(f) The law enforcement officer submitting the sworn report under paragraph (d) shall serve immediate notice of the statutory summary suspension on the person and the suspension shall be effective as provided in paragraph (g). In cases where the blood alcohol concentration of 0.08 or greater or any amount of a drug, substance, or compound resulting from the unlawful use or consumption of cannabis ***, a controlled substance ***, or an intoxicating compound *** is established by a subsequent analysis of blood or urine collected at the time of arrest, the arresting officer or arresting agency shall give notice as provided in this Section or by deposit in the United States mail of the notice in an envelope with postage prepaid and addressed to the person at his address as shown on the Uniform Traffic Ticket and the statutory summary suspension shall begin as provided in paragraph (g). ***

(g) The statutory summary suspension referred to in this Section shall take effect on the 46th day following the date the notice of the statutory summary suspension was given to the person." 625 ILCS 5/11--501.1 (West 2000).

The State argues, inter alia, that this provision does not require immediate notice of a statutory summary suspension based on a blood-alcohol concentration established by laboratory testing of blood or urine (as opposed to a breathalyzer test that displays results at the time the test is administered). Based on the plain language of the statute we agree.

When interpreting a statute, the court's primary objective is to ascertain and give effect to the intent of the legislature. Ramos v. City of Peru, 333 Ill. App. 3d 75, 77 (2002). When determining legislative intent, a court will construe the language of the statute according to its plain and ordinary meaning and if the statutory language is clear and unambiguous, the statute's plain meaning will be given effect. Ramos, 333 Ill. App. 3d at 77-78.

The first sentence of section 11--501.1(f) of the Code explicitly requires a law enforcement officer to give "immediate notice" of a statutory summary suspension. However, the next sentence creates an exception where the blood-alcohol concentration "is established by a subsequent analysis of blood or urine collected at the time of arrest." 625 ILCS 5/11--501.1(f) (West 2000). In that situation, the statute authorizes alternative methods of notification: "the arresting officer or arresting agency shall give notice as provided in this Section or by deposit in the United States mail." (Emphasis added.) 625 ILCS 5/11--501.1(f) (West 2000). "As used in its ordinary sense, the word 'or' marks an alternative indicating the various members of the sentence which it connects are to be taken separately." People v. Frieberg, 147 Ill. 2d 326, 349 (1992).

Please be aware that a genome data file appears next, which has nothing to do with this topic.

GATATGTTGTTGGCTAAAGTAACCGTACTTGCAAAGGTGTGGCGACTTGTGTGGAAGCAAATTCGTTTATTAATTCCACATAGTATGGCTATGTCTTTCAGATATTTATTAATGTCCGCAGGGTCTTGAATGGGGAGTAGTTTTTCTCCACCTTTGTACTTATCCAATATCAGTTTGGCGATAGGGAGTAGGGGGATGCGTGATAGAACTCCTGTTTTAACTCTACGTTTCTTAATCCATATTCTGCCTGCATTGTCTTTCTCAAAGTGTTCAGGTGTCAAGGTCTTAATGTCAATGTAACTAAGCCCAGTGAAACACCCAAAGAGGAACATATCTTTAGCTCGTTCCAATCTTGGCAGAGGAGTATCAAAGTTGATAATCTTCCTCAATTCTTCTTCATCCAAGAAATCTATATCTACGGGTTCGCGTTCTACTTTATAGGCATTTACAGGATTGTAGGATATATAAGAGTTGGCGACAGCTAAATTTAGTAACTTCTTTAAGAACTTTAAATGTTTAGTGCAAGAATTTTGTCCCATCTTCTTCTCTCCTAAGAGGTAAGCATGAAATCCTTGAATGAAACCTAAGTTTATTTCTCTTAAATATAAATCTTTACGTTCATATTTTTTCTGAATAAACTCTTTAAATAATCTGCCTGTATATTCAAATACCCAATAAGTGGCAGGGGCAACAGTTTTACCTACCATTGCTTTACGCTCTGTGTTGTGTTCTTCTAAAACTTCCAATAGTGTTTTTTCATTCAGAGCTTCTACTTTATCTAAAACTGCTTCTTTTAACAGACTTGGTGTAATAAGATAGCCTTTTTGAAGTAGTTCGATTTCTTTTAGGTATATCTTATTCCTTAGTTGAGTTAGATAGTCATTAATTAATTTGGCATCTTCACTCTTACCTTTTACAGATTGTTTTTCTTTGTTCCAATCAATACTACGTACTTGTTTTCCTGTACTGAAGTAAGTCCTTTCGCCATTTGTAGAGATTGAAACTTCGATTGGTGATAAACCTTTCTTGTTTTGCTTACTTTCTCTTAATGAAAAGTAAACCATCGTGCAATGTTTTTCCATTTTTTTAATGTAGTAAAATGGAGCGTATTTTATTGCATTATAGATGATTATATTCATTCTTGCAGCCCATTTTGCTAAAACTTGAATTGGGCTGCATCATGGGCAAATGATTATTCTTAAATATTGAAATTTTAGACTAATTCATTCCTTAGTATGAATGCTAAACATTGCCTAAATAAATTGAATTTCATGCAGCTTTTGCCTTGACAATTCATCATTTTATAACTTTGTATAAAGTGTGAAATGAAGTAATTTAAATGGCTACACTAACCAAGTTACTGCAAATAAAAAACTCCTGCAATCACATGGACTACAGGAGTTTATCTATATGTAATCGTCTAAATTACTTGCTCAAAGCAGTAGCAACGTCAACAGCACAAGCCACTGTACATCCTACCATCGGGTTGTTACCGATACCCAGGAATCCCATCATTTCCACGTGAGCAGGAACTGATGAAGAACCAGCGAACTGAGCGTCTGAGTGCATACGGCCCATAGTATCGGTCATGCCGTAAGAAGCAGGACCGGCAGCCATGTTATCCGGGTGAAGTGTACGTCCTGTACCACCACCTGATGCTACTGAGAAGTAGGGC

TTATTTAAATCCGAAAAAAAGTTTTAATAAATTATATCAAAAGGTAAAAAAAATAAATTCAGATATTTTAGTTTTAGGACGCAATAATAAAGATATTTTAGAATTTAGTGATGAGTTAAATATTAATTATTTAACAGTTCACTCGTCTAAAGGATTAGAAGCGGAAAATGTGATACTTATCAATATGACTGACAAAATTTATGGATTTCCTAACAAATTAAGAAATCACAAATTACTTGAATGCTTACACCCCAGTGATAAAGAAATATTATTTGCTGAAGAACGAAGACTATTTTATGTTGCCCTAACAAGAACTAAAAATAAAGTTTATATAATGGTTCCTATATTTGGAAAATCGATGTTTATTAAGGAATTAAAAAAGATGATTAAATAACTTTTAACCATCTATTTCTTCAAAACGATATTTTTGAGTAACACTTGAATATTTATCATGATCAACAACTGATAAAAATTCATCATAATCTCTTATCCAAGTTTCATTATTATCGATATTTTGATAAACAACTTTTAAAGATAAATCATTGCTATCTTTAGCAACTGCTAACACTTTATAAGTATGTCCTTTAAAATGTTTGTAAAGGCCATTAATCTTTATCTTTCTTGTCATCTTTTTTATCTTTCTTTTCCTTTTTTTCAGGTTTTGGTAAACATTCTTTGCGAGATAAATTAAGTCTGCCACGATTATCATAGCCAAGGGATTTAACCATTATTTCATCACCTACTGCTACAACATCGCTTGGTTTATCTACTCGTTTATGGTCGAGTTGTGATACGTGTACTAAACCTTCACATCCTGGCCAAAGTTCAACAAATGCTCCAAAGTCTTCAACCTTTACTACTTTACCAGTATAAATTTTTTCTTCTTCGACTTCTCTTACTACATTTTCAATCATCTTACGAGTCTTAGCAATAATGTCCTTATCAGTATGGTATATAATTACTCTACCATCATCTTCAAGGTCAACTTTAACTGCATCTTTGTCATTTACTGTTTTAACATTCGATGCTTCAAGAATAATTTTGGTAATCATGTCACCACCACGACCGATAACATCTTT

Here the disjunctive word "or" separates notice "by deposit in the United States mail" from notice "as provided in this Section"; thus the two methods of notice plainly stand in contradistinction to one another. Notice by United States mail is distinct from notice as otherwise provided in section 11--501.1(f). Therefore, when a law enforcement officer is authorized to give notice by mail, the general requirements of section 11--501.1(f), including the requirement of "immediate notice," do not apply. It is significant that a statutory summary suspension only takes effect on the 46th day after notice is given. 625 ILCS 5/11--501.1(g) (West 2000). Delay in giving notice of a statutory summary suspension defers the effective date of the suspension by an equal interval. We fail to see how such delay visits any hardship on affected motorists: they are simply allowed to stay on the roads longer before the suspension takes effect.

For the foregoing reasons, we reverse the judgment of the circuit court of McHenry County. Because of the disposition below, the trial court never considered defendant's petition to rescind. Accordingly we remand the cause to the circuit court for further proceedings on that petition.

Reversed and remanded.

HUTCHINSON, P.J., and BYRNE, J., concur.